STATE OF WISCONSIN
LABOR AND INDUSTRY REVIEW COMMISSION
P O BOX 8126, MADISON, WI 53708-8126 (608/266-9850)
ROBERT FERGUSON, Complainant
BUECHEL STONE CORP., Respondent
FAIR EMPLOYMENT DECISION
ERD Case No. 199900706, EEOC Case No. 26G990805
An administrative law judge (ALJ) for the Equal Rights Division of the Department of Workforce Development issued a decision in this matter. A timely petition for review was filed.
The commission has considered the petition and the positions of the parties, and it has reviewed the evidence submitted to the ALJ. Based on its review, the commission agrees with the decision of the ALJ, and it adopts the findings and conclusion in that decision as its own.
The decision of the administrative law judge (copy attached) is affirmed.
Dated and mailed April 24, 2001
ferguro . rsd : 110 :
/s/ David B. Falstad, Chairman
/s/ James A. Rutkowski, Commissioner
Complainant Robert Ferguson was an inmate at Winnebago Correctional Center ("WCC"). He worked at Buechel Stone Corporation ("Buechel") through a work release program. His complaint is in part concerned with allegations that he was subjected to discrimination in conditions of employment while working at Buechel. His complaint also concerns the fact that his employment at Buechel ended when WCC revoked his work release privileges, because of information received from Buechel about things which had supposedly occurred there.
The commission has carefully reviewed the record, and on the basis of that review it is in agreement with the findings and conclusions of the administrative law judge concerning Ferguson's allegations of discrimination in conditions of employment at Buechel. The administrative law judge's findings of fact concerning those allegations are consistent with the record, and the record evidence persuasively supports them. The commission would also note that it consulted with the administrative law judge in order to obtain the benefit of her impressions as to the credibility of the witnesses, and that it found itself in agreement with her assessment that the witnesses for Buechel were more credible than Ferguson and his witnesses regarding the issues of workplace discrimination.
The circumstances surrounding the eventual termination of Ferguson's employment were clearly a major issue in this case. Ferguson's attorney summarized his theory of the case this way during the hearing:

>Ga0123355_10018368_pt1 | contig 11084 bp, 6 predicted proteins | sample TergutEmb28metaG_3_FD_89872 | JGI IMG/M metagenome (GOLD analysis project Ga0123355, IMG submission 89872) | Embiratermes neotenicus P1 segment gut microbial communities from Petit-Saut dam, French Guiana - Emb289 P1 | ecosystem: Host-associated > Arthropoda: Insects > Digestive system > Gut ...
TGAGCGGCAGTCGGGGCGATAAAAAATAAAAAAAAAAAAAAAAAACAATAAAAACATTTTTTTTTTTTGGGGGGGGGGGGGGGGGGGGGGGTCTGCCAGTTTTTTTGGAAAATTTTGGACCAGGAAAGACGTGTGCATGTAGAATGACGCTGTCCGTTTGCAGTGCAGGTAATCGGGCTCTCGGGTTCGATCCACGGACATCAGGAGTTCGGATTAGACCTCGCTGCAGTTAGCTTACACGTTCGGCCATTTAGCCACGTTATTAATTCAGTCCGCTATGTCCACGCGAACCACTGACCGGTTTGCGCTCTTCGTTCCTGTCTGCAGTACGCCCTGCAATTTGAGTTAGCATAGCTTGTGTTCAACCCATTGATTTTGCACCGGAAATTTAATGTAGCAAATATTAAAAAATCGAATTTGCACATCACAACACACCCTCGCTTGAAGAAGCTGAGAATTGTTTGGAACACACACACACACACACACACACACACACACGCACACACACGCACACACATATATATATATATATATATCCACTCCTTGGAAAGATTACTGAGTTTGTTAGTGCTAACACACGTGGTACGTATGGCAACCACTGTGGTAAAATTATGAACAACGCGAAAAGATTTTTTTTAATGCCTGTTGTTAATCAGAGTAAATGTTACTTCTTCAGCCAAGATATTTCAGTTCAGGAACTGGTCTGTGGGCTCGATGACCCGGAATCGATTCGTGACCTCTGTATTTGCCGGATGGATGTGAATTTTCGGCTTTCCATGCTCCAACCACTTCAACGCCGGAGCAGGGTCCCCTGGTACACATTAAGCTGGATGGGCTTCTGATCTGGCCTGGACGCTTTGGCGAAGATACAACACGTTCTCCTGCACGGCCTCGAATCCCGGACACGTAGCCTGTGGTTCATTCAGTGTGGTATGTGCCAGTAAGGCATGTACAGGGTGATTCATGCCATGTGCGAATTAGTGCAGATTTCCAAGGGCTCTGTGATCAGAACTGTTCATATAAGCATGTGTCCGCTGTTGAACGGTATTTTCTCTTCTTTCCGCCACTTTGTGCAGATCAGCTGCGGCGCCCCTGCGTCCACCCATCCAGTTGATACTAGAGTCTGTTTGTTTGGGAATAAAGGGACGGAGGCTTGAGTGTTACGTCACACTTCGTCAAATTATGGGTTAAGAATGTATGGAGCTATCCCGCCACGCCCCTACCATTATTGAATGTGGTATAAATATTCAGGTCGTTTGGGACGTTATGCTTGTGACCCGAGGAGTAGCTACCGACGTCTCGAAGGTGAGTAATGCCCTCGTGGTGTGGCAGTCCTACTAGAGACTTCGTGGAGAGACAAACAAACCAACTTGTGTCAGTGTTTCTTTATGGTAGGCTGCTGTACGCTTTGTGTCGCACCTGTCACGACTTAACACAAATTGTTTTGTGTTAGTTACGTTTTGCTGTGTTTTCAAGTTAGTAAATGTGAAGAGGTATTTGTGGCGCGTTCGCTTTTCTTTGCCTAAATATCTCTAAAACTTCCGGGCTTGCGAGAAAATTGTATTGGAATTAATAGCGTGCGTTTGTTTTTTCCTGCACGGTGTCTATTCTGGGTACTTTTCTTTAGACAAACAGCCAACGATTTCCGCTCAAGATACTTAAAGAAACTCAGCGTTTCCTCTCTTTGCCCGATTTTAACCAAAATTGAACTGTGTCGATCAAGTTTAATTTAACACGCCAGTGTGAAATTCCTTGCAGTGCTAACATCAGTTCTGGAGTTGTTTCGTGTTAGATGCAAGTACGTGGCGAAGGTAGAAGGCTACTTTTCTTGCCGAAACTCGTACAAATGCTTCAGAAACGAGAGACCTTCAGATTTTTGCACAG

What I want to show is this individual [Brenda Stevens] knew that all she had to do is talk about (sic) Dan Smith about an employee and that if she told negative things about the employee, that Dan Smith would basically believe her and then that person would eventually be removed from the work place. What our theory is in this case, is that my client complained to management around the same time that Ms. Stevens complained about his comments, he complained to management about the racial jokes in the breakroom. She got wind of it and she made up this story about Mr. Ferguson to Dan Smith in order to have him removed.
This theory turns on a number of important factual issues which were in dispute. There was a factual dispute about whether Ferguson engaged in the sexual harassment of Stevens which she reported to Dan Smith; there was also a factual dispute about whether Ferguson complained to management of Buechel about alleged harassment at around that time, which complaints Stevens then could have "gotten wind of." The administrative law judge found against Ferguson on these factual issues.
In consultation with the commission, the administrative law judge indicated that Brenda Stevens testified strongly, without hesitation, and that she seemed credible to the administrative law judge. She also made the observation that Tim Buechel was quite direct and credible in his testimony concerning Ferguson's claim that he complained to the Buechels about alleged discrimination on his last day of work. The commission agrees with these assessments as to the credibility of the witnesses. On that basis, it agrees with the critical findings of fact made by the administrative law judge, to the effect that Ferguson did indeed make an offensive comment to Stevens which she then mentioned to the representative of WCC, and that Buechel's management played no role in the decision by WCC to terminate Ferguson's work assignment.